JERUSALEM — Jerusalem's outgoing mayor is calling on the international community to consider his proposal to end the local operations of the U.N. agency for Palestinian refugees, saying there is "no such thing" as a refugee in the city.
In an interview, Nir Barkat, who is leaving office after elections later this month, said on Sunday that he was inspired to make his proposal after the United States cut off $300 million in funding to the agency last month.
Barkat's proposal marks the latest assault by Israel and the U.S. against the United Nations Relief and Works Agency. U.S. budget cuts have sent the agency into a financial crisis and drawn Palestinian accusations that Israel and the U.S. are trying to erase the refugee issue from the international agenda.
Barkat accused UNRWA schools of using textbooks that promote anti-Israel incitement, and said Israel can provide much better education and health care services to Palestinians who rely on the agency. The U.S. funding cuts will only widen those gaps, he said.
"I look at all of my residents as residents. There's no such thing as residents that live in the city of Jerusalem that are defined as refugees," he said. "We will treat them like any other residents in the city and provide the best services we can."
Barkat's plan faces significant obstacles. For starters, he does not appear to have the legal authority to shut down an international agency that was created by the U.N. General Assembly decades ago and continues to have wide international backing. He said the Israeli government is studying the proposal.
In addition, taking on the responsibility of providing services to Jerusalem's more than 12,000 Palestinians who rely on UNRWA will be an additional burden for the cash-strapped municipality.
The city's roughly 340,000 Palestinians live overwhelmingly in impoverished neighborhoods of east Jerusalem that already suffer from poor services, overcrowded schools and inadequate infrastructure.
The Shuafat refugee camp, where most of the city's refugees live, lies on the outskirts of the city behind Israel's West Bank separation barrier.
Barkat, however, encouraged the U.N. and others to consider his proposal with "an open mind."
He said that during his term he has made great strides toward improving education and other services in Palestinian areas. He said the UNRWA crisis is another "opportunity" to serve Palestinians.
UNRWA already has expressed concerns about Barkat's proposal. It said the agency operates under an international mandate and formal agreement with Israel and remains "determined" to continue carrying out its services.
UNRWA was founded following the war surrounding Israel's independence to assist some 700,000 Palestinians who fled or were forced from their homes in the fighting. Today, it serves more than 5 million Palestinians across the Middle East.
Seen by the Palestinians and most of the international community as providing a valuable safety net, UNRWA is viewed far differently by Israel.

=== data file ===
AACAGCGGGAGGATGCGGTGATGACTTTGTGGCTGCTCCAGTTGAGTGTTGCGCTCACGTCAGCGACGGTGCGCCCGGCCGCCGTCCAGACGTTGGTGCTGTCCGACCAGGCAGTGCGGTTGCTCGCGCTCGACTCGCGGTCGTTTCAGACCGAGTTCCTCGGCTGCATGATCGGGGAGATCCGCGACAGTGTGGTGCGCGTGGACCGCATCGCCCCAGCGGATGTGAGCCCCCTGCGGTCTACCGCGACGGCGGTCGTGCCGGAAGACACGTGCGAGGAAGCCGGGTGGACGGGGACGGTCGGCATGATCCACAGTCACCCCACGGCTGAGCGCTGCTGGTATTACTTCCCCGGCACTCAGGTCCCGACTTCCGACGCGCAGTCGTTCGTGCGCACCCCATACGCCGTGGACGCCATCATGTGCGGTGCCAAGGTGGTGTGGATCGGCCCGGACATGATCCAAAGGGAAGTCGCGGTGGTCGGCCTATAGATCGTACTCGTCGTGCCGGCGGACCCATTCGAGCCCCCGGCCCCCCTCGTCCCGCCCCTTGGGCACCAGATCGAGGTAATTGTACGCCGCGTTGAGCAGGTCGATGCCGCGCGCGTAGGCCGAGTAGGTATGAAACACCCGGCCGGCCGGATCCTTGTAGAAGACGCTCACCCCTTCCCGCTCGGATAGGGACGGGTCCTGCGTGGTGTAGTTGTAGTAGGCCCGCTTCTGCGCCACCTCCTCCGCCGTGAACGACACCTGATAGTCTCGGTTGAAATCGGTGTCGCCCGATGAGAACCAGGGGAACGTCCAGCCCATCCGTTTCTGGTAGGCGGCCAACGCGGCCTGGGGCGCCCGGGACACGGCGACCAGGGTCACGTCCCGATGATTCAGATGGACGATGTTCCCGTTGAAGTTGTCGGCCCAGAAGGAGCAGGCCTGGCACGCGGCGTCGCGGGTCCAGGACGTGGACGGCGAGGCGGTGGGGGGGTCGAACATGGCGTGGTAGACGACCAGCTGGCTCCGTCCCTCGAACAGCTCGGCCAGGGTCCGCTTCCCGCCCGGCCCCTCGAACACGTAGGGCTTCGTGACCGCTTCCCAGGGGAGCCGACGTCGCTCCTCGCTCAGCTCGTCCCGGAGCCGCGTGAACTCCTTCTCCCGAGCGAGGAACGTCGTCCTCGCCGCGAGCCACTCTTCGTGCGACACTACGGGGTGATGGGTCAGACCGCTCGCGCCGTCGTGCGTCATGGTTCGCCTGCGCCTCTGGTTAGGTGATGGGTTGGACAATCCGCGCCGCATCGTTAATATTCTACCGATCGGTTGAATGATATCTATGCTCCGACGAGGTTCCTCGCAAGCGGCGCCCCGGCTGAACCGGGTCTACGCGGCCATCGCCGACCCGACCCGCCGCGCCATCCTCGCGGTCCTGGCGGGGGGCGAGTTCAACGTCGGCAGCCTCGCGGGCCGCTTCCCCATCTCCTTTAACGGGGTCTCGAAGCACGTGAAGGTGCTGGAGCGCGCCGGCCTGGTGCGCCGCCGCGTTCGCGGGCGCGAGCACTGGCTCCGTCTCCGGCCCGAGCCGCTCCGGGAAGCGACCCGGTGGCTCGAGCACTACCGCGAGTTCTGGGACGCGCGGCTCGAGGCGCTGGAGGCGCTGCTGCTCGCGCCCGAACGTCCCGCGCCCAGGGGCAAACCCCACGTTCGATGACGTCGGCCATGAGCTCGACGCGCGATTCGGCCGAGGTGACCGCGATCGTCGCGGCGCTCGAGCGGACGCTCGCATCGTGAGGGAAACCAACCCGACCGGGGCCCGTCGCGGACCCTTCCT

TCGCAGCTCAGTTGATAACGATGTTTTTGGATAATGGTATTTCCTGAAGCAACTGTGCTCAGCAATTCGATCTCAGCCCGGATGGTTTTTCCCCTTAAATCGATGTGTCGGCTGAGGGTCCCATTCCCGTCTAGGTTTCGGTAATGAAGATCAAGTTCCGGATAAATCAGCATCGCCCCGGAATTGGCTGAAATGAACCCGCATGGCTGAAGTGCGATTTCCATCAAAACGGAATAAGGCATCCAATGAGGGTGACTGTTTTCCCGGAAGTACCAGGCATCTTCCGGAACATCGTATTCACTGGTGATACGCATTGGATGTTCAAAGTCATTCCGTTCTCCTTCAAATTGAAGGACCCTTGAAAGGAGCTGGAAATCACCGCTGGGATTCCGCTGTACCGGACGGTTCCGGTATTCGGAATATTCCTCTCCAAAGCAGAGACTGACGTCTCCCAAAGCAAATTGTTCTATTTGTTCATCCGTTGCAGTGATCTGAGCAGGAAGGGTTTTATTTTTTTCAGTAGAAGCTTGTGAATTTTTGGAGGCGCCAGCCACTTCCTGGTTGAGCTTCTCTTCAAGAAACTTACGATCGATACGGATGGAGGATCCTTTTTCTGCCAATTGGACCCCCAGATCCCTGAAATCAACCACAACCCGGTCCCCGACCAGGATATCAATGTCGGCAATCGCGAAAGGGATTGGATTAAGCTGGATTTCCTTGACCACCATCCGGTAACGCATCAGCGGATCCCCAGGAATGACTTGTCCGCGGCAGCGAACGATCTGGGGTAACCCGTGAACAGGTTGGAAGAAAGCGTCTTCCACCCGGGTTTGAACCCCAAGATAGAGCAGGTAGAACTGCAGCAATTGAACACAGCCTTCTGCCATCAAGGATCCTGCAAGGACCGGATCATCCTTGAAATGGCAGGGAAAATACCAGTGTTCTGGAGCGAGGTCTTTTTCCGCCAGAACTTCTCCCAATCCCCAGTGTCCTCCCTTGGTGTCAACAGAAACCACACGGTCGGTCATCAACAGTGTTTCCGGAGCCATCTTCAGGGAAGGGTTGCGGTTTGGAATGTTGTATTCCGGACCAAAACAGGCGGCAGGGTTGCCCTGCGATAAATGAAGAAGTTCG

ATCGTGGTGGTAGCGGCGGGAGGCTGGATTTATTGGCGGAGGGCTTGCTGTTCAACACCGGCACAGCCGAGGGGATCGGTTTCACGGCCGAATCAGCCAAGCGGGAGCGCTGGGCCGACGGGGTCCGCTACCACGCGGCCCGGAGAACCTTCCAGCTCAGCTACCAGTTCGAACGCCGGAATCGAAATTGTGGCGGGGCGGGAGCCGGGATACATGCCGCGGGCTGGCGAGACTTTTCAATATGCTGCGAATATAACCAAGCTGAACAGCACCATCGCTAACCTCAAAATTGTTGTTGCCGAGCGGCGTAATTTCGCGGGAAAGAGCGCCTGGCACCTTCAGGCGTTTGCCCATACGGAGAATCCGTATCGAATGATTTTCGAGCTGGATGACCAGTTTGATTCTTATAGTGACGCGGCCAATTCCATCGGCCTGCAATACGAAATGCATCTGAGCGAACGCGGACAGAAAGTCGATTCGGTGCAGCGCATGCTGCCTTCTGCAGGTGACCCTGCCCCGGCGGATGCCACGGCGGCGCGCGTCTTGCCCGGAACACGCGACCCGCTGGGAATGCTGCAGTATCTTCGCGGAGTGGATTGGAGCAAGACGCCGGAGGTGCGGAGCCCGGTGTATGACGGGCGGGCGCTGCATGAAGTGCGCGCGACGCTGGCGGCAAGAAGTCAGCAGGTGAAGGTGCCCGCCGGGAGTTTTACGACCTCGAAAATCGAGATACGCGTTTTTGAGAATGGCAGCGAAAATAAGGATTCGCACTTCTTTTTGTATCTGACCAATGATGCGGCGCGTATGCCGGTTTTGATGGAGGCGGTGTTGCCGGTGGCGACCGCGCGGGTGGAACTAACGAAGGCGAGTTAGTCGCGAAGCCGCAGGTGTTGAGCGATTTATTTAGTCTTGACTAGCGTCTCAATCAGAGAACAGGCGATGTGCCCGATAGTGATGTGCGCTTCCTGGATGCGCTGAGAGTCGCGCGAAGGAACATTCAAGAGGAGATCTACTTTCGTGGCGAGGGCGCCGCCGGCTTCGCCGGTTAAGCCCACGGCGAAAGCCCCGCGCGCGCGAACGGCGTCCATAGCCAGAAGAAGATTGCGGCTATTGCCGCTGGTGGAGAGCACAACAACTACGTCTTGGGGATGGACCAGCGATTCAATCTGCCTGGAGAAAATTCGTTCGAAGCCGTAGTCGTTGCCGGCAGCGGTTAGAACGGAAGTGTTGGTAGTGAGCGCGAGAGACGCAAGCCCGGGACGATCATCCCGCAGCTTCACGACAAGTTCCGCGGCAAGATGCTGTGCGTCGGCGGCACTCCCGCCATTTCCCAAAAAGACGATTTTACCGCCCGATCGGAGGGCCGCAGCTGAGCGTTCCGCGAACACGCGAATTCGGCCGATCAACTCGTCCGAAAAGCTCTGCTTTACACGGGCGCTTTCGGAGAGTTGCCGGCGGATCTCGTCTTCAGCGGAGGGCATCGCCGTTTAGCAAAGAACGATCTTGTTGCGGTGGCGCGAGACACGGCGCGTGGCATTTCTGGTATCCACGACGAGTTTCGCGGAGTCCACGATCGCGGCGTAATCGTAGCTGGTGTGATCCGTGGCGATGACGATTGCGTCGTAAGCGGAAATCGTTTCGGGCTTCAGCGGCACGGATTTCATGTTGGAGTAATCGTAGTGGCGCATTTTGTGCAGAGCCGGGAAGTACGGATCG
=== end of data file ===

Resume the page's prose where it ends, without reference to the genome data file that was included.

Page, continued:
It accuses the agency of perpetuating the conflict by helping promote what it considers an unrealistic Palestinian demand that refugees have the "right of return" to long-lost homes in what is now Israel. Prime Minister Benjamin Netanyahu has said UNRWA should be abolished. Netanyahu's office declined to comment on the Barkat proposal.
The Palestinians, meanwhile, see a more sinister agenda.
The Palestinians cut off ties with the U.S. after President Donald Trump recognized contested Jerusalem as Israel's capital. They accuse him of undercutting their internationally backed claim to east Jerusalem, captured by Israel in 1967, as their capital.
Now, they see Israel and the U.S. conspiring to remove the refugee issue from the agenda as well ahead of an expected U.S. peace proposal.
"We will keep UNRWA until the refugee issue is solved. The entire world, except for Israel and the U.S., is on our side," said Adnan Hussein, the Palestinian minister for Jerusalem affairs. "It is an issue to be solved by negotiations and not unilateral decisions by Trump, Netanyahu and Barkat."
Barkat, however, accused the Palestinians and UNRWA of forcing refugees to suffer in poor conditions while turning them into "a negotiating chip in a future potential deal."
For Barkat, the proposal caps a decade-long tenure in which the city made significant strides economically and culturally but saw only modest progress for the Palestinian population. Barkat, who plans on seeking national office as part of Netanyahu's Likud Party, said he expects the various candidates vying to succeed him to support the plan.
Amnon Ramon, a senior researcher at the Jerusalem Institute for Policy Research, said Barkat will leave behind a complicated legacy.
"There are achievements, and he invested in east Jerusalem," he said. "But in a way, I can say the problems are so big, so enormous, it's a little bit like a few drops in the sea."